Marine Turtle Conservation

On February 13, 2009, the Ministry of Environment and Natural Resources (MARN) of El Salvador, in agreement with the Ministry of Agriculture and Livestock (MAG), issued an Executive Agreement, prohibiting the "consumption of sea turtle eggs and the use of products derived from these species. " This agreement is articulated with the Wildlife Conservation Law, which states: "In all cases in which wild populations require special protection for the recovery or stability of their populations, the Ministry of Environment and Natural Resources, through its leadership, can provide partial or total time use ban."

During 2009-2013, with the assistance of USAID funds, FUNZEL executed a Marine Turtle Conservation Project in support of MARN. In the main egg-laying beaches, the creation and training of seven local Associations for the Conservation of Sea Turtles (ACOTOM) was facilitated, which are legally recognized by the Ministry of the Interior and are mainly made up of former turtles-egg poachers who are currently helping in the conservation process of the four species that nest on the coasts of El Salvador from their territories.

In this way, FUNZEL converts former poachers, those who previously sold sea turtle eggs to the black market, in charge of protecting the nests of these species in incubation pens. They are responsible for supporting the construction of pens where turtle eggs are placed and protected during the 45 days its for baby turtles to hatch.

In all the places where incubation pens are available, turtle hatchers are trained in the management of turtle eggs and hatcheries. This has allowed an 87% hatching rate, which translates into a greater number of newborn hatchlings (baby borne turtles) that will reach the sea, since according to studies when eggs are incubated in situ - where eggs were laid without human intervention - an average of 50 to 60% of births are achieved.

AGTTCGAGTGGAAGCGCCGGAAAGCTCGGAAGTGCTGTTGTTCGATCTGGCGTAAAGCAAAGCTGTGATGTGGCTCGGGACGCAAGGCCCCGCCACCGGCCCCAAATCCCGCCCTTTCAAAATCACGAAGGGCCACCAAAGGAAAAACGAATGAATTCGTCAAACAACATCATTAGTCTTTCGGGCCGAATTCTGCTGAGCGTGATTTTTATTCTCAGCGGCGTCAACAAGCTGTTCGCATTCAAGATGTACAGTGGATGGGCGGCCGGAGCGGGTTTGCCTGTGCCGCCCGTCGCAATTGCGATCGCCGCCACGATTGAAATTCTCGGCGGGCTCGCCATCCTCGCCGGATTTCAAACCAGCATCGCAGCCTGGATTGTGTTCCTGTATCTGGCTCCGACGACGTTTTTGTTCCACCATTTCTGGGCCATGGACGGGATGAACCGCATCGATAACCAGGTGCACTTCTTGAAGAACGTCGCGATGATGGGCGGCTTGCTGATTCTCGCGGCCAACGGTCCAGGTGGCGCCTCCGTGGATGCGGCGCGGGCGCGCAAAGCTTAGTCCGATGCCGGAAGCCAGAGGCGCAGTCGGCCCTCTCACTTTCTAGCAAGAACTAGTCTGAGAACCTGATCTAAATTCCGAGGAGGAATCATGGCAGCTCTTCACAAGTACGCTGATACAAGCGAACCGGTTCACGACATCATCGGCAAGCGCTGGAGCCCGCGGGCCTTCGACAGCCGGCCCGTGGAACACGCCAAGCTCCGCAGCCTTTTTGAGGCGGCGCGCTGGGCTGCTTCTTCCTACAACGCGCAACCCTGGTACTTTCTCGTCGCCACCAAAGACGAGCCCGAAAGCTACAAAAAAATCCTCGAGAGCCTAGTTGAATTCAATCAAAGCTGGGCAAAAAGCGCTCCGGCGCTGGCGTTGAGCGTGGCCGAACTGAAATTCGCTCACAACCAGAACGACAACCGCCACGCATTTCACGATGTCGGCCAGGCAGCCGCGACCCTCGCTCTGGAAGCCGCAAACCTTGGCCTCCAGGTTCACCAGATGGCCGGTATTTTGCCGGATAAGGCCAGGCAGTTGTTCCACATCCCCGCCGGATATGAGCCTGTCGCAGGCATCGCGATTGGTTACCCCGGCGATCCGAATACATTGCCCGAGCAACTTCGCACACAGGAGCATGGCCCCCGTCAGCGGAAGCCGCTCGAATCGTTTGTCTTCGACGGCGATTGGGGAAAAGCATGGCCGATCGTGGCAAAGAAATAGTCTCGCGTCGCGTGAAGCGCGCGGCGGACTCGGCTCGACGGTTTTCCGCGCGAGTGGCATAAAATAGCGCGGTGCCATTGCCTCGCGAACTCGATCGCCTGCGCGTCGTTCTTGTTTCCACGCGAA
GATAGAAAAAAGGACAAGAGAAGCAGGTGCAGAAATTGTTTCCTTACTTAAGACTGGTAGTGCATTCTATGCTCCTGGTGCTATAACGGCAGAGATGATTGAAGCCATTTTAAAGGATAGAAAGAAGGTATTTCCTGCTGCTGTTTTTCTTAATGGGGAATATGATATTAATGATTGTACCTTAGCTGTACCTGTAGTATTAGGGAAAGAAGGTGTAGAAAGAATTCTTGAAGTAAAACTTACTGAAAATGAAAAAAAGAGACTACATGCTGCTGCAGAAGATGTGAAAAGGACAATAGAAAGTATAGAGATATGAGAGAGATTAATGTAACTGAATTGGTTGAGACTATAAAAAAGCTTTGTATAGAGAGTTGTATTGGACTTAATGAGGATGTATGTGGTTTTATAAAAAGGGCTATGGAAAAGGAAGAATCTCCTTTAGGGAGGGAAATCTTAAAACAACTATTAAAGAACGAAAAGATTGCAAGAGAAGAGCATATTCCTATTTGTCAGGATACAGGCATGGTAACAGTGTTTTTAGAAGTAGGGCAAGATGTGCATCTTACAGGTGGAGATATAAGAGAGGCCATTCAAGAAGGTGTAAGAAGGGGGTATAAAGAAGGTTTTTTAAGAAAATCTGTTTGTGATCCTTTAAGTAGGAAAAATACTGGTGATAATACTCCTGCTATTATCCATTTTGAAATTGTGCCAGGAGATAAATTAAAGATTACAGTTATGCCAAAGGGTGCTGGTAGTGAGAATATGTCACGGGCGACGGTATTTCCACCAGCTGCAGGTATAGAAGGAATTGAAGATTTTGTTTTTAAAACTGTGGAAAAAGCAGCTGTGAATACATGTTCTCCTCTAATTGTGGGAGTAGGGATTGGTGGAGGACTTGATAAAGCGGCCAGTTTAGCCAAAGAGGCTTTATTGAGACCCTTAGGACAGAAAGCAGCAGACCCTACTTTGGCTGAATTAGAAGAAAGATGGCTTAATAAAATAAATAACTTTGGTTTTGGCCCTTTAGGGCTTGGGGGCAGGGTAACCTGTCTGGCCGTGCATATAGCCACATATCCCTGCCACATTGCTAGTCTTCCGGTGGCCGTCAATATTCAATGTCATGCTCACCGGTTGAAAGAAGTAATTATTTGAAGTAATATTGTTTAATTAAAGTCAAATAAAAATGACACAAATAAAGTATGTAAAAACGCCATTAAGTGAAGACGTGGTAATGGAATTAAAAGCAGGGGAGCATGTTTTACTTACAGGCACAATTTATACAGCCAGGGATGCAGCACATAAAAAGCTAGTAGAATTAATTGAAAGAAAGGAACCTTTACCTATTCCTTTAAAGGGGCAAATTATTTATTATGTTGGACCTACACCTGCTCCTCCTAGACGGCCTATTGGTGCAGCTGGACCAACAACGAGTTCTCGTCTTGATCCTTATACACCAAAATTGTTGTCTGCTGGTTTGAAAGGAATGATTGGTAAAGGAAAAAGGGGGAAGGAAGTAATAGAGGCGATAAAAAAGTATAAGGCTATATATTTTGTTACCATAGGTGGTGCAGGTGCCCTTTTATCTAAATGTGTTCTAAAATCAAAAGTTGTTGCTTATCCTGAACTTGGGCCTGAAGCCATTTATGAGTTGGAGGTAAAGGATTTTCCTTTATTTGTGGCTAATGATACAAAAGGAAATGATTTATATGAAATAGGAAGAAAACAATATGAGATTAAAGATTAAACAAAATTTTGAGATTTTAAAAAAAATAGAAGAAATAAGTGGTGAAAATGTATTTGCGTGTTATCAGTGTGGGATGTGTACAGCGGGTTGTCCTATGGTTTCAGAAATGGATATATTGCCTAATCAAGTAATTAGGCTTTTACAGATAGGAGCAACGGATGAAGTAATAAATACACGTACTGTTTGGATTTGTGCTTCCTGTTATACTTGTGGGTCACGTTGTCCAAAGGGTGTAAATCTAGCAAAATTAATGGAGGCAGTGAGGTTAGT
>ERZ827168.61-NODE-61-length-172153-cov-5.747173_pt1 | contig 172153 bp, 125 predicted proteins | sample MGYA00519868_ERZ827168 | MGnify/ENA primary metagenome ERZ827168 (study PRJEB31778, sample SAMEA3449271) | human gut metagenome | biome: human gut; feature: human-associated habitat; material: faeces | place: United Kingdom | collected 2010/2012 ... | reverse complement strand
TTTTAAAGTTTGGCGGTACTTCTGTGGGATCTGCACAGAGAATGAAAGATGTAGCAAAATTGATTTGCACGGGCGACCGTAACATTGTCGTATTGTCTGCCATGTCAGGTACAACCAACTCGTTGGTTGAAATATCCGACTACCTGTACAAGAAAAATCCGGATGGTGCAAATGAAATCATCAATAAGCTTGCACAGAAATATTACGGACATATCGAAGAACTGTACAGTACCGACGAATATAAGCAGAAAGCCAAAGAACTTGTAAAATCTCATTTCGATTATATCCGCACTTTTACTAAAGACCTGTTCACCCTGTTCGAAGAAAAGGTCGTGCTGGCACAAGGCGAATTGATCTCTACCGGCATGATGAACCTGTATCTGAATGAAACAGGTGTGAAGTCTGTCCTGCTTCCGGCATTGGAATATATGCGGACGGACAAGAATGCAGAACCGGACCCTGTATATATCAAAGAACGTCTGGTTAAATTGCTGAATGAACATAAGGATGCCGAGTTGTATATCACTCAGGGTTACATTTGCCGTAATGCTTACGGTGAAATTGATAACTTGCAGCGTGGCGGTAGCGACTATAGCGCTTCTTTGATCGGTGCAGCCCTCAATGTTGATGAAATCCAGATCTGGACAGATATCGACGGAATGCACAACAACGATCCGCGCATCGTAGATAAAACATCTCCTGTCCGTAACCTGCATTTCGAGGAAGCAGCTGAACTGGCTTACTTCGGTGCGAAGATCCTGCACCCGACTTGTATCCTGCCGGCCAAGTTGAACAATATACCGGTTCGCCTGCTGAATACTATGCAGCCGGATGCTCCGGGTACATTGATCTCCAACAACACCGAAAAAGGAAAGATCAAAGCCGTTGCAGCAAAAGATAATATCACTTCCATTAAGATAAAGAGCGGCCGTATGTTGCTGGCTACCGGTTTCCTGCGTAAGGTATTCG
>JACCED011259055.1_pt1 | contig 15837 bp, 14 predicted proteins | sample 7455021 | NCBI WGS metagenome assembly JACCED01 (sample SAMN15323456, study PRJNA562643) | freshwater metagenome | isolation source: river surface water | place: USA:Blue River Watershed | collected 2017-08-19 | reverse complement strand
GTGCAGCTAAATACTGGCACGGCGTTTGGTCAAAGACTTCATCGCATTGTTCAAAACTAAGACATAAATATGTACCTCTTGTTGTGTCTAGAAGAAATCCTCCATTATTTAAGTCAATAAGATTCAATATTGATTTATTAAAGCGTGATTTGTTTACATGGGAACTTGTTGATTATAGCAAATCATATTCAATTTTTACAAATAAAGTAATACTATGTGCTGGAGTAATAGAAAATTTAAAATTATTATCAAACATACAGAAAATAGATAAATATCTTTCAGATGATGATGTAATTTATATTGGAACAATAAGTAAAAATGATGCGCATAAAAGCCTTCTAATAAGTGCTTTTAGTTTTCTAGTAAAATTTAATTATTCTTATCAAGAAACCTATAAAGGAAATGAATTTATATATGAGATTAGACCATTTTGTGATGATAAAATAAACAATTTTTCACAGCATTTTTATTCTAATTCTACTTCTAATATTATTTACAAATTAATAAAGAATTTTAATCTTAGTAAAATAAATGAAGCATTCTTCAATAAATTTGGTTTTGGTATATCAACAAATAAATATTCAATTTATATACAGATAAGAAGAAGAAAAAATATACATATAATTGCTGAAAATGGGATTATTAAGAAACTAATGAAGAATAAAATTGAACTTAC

Since 2014, allies, honorary partners, academia, local organizations and municipalities have been incorporated to this great effort. These alliances allow the management of turtle egg incubation pens, beach clean ups and environmental awareness efforts, accounting for 5,095,996 baby turtles released from 2009 to 2018, mostly from the Olive Ridley (Lepidochelys olivacea).

En el mundo existen siete especies de tortugas marinas, las siete se encuentran AMENAZADAS o en PELIGRO DE EXTINCIÓN. Ahí, la importancia de proteger las cuatro especies que llegan a nuestras playas, de ellas depende la salud de los océanos. Algunas de sus funciones ecosistémicas son controlar la población de medusas y del pasto marino, aparte de eso se encargan de dispersar nutrientes tanto en el mar como en la arena de las playas al momento que desovar.